Artwork by Dan Lin
Gospel of John, Chapter 9
“I’m the kinda G the little homies want to be like, on my knees in the night saying prayers in the street light.” —from GANGSTA’S PARADISE by Coolio, 1995
What’s it like being a public school teacher? People often ask me.
Schoolteacher life. It’s nothing like the movies or the many myths that seem to persist about public education. I never wanted to be a shiny white savior like Michelle Pfeiffer, and that option isn’t available to Asian American me, anyway. The complexities that students and their families bring into school spaces are never solved in the 99 minutes it takes to watch Dangerous Minds. You definitely should expect more tears, sarcasm, yelling, eyerolls, bored glares, than hugs and applause.
And although profanity abounds
– in English, Spanish, Vietnamese, Somali, etc. at my South Seattle hallways…
And whether the building is crumbling or state-of-the-art…
Sacred places are still present in any public school.
Because the sacred spaces exist within the students themselves.
Deep hopes and fragile dreams, woven from family histories of strength and struggle, carried inside young hearts filled with light and promise; these have been and will always be sacred ground. Every child’s being, their imago Dei, their melanin and identity, is a holy essence that reflects the wonder of the Creator.
Even more than the annual count on the receiving end of the FUCK YOUs yelled by students, every year I get to witness to glimpse miraculous openings to the sacred, when young people share of themselves to build a community of learning within the humble walls of a classroom.
In the Scripture reading, Jesus and the crew are on a field trip to a holy place in the holy city. It’s a miracle that begins under profane circumstances – the disciples themselves are blindsided by their own erroneous assumptions, when they judge a differently abled man as morally deserving of a handicap. The disciples believe they’re cool kids, seeing sharp and being in the know – the Christ entourage. They’re casting side eyes at the strange blind guy.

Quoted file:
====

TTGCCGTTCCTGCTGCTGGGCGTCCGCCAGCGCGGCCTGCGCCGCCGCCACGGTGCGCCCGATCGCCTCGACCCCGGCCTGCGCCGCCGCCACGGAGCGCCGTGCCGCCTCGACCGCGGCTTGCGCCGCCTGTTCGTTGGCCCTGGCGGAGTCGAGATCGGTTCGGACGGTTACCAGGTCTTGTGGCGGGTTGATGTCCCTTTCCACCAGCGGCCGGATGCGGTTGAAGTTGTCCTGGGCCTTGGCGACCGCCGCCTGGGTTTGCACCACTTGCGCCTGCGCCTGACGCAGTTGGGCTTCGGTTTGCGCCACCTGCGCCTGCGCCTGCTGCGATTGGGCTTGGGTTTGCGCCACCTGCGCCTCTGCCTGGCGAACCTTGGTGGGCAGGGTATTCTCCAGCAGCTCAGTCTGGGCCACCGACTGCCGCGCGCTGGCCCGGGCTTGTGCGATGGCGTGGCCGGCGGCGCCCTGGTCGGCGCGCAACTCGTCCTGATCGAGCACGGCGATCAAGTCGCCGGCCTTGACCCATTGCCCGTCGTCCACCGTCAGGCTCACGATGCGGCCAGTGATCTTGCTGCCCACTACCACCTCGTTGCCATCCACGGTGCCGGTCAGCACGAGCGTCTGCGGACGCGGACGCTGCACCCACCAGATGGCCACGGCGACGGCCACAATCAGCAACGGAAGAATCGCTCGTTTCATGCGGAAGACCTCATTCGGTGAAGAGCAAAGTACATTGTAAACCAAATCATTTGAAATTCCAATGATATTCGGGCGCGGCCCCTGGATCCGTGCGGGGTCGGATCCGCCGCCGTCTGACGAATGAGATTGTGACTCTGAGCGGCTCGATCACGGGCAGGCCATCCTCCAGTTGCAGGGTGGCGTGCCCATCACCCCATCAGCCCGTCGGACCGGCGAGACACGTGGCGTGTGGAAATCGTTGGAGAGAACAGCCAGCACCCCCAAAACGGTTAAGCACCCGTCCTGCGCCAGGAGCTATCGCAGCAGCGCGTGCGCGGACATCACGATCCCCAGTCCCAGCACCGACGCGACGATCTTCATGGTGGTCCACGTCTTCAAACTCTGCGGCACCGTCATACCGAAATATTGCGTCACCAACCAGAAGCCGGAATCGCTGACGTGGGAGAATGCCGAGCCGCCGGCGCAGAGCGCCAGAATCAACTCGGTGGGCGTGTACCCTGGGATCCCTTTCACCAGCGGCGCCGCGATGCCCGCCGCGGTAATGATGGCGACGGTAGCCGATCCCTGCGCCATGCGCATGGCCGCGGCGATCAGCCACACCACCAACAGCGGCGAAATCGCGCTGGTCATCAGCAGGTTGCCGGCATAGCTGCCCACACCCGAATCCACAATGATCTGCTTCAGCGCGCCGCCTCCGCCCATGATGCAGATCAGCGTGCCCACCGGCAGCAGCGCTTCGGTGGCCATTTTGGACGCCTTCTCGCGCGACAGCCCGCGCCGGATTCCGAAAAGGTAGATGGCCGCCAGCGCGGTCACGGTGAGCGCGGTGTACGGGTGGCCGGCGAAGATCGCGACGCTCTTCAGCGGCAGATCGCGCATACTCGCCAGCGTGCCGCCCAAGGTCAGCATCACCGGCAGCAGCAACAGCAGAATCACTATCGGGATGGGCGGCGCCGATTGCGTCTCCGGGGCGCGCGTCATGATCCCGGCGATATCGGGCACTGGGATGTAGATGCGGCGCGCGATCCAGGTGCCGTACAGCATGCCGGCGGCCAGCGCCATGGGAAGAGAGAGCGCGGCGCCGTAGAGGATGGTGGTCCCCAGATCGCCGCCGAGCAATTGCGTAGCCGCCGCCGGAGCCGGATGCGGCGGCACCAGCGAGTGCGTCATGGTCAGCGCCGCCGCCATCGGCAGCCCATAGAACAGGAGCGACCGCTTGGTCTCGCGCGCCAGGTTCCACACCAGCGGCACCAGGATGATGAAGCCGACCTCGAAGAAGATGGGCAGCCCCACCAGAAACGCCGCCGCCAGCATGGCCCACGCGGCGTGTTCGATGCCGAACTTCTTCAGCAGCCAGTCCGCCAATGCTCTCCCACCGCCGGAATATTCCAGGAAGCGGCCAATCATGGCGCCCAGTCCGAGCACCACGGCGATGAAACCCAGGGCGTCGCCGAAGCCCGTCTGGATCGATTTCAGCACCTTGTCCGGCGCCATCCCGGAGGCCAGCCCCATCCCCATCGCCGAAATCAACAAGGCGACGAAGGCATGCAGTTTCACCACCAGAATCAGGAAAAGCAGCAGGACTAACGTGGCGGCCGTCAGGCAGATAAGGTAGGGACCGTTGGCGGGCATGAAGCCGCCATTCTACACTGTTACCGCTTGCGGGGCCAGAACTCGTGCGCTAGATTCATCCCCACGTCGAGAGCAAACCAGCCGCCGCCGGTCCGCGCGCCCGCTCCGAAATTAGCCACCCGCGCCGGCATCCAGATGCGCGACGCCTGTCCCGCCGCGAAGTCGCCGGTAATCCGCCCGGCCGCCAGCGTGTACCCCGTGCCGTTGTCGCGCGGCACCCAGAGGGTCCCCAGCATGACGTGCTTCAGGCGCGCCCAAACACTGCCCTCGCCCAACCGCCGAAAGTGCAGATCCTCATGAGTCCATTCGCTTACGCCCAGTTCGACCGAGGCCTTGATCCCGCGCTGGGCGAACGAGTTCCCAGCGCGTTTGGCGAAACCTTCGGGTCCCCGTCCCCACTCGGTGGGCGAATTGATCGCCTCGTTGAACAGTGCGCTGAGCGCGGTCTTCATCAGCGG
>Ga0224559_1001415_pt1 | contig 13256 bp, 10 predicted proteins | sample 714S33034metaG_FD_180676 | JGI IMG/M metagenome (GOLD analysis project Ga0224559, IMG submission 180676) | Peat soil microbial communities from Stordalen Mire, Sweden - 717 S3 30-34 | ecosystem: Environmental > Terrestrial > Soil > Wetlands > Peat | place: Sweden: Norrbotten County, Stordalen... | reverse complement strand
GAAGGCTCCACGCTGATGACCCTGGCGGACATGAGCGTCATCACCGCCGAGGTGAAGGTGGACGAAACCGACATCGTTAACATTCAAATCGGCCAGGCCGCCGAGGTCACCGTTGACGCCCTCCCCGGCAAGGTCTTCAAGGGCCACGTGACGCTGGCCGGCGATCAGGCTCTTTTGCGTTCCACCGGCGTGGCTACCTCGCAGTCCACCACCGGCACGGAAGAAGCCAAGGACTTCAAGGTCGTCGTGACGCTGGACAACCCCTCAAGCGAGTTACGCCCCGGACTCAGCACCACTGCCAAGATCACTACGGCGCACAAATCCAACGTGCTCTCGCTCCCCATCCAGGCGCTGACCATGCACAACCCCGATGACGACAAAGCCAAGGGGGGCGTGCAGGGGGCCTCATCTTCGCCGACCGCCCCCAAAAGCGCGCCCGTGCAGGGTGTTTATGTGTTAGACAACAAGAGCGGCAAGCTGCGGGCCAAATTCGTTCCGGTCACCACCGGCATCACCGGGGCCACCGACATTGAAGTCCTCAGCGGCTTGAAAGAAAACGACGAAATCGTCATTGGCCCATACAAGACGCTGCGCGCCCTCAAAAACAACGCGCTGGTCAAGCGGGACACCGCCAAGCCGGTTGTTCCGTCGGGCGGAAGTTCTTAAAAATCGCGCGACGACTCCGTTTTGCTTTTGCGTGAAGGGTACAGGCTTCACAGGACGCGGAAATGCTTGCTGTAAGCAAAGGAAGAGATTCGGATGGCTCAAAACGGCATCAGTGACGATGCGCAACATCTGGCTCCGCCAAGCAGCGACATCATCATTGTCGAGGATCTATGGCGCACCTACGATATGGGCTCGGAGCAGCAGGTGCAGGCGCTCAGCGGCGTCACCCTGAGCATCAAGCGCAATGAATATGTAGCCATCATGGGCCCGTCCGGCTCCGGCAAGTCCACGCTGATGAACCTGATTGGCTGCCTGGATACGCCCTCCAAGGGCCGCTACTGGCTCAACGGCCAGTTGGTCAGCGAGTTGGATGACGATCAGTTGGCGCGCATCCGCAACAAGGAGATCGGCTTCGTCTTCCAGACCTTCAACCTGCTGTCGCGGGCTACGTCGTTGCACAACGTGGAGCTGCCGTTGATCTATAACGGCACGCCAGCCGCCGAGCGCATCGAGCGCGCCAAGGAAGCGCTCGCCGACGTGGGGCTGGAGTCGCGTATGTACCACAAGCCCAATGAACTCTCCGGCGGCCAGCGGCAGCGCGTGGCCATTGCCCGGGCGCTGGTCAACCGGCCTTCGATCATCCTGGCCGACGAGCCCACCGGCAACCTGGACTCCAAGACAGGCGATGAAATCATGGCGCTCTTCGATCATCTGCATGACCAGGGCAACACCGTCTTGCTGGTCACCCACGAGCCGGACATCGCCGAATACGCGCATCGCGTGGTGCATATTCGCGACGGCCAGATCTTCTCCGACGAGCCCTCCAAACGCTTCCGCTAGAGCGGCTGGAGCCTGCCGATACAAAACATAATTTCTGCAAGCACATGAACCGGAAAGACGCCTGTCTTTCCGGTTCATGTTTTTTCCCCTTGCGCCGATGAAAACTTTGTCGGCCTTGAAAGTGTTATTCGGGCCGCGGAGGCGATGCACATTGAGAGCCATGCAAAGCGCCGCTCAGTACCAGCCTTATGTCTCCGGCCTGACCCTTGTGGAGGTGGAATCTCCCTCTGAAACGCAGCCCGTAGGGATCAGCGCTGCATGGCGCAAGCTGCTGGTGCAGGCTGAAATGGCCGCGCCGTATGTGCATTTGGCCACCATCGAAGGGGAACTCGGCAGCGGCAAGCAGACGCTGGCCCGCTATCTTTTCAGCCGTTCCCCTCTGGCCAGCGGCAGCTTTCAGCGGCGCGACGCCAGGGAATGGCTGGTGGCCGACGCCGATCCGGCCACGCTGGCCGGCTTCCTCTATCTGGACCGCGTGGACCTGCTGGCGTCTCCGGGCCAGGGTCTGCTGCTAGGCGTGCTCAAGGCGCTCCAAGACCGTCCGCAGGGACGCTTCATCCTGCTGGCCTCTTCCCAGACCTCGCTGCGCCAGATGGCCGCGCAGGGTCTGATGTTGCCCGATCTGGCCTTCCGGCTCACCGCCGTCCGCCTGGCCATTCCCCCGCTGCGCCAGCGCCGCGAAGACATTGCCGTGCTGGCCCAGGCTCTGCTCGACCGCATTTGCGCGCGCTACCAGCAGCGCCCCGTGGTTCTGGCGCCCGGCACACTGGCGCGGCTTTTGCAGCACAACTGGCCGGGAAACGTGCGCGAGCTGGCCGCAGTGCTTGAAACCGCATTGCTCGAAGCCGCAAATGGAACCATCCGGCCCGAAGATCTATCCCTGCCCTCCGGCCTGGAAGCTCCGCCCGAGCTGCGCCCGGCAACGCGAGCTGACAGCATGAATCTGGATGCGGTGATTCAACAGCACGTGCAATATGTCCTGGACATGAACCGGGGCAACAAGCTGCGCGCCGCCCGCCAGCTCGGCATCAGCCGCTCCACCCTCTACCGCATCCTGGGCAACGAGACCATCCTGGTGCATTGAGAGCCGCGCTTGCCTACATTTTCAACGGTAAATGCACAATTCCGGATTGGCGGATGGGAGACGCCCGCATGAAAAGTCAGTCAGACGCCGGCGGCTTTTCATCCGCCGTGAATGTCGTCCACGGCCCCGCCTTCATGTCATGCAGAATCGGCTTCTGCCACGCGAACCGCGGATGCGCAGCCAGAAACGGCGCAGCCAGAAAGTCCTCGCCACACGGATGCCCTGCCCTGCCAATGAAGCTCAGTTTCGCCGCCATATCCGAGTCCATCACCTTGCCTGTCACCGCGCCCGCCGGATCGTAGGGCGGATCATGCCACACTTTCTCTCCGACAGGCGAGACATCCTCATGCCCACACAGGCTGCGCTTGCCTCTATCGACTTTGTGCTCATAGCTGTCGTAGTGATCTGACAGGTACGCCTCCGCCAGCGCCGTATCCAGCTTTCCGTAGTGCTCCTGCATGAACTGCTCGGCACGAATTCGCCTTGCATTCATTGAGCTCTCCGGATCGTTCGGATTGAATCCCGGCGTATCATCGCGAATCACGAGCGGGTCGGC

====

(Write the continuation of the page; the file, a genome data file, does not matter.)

In the few thousand years since, similar attitudes prevail. In my school filled with diversity of ethnicity, class, gender identity, and ability, the “normal” students fall into the same traps of unjust judgment. The kid with a lisp or a stutter. The kid in the wheelchair. The kid with a volcanic temper and behavioral IEP (Individual Education Program) because his mother escaped a domestic violence situation. Differences are faulted as deficits and deviance, judged as guilty of sin and less than sacred. And sadly, the unjust judgment come from parents and teachers as well as peers.
Yet the presence of Christ sweeps aside unjust judgments and human-created categories of the sacred and the profane. Jesus takes the initiative, and does something surprising – Jesus SPITS on the ground, mixes MUD with saliva, and then rubs it into the blind man’s eyes. Not your typical safety procedure from science lab, right?
Spit and mud don’t fit typical notions of sacred. To spit at someone is a profane act of disrespect. “Clear as mud” is confusing as hell. To “drag through the mud” or “sling mud” is to discredit and shame.
Yet we see that Christ’s healing balm is composed of the mundane, applied through seemingly profane acts. When the man follows Jesus’ eyewash instructions, he is healed of blindness and able to see for the first time in his life. The miracle of sight transforms him so fully that even some of his own neighbors don’t recognize him. His healing is so profound a mystery, that the man is brought to trial and accused before the religious authorities because nobody could believe a sacred miracle could happen in such a profane way.
As we transition out of this phase of PRESENCE, reflect: how has the [sacred + profane] distinction changed, brightened, blurred?
What kind of spit-and-mud tinctures (things we judge as gross, insulting, uncomfortable) can Christ transform for my healing?
Wonderful Redeemer of the profane and sacred,
Open the eyes of our soul and cleanse our preconceived notions
So that through the mud of the mundane
We might now truly see, by the light of the sacred.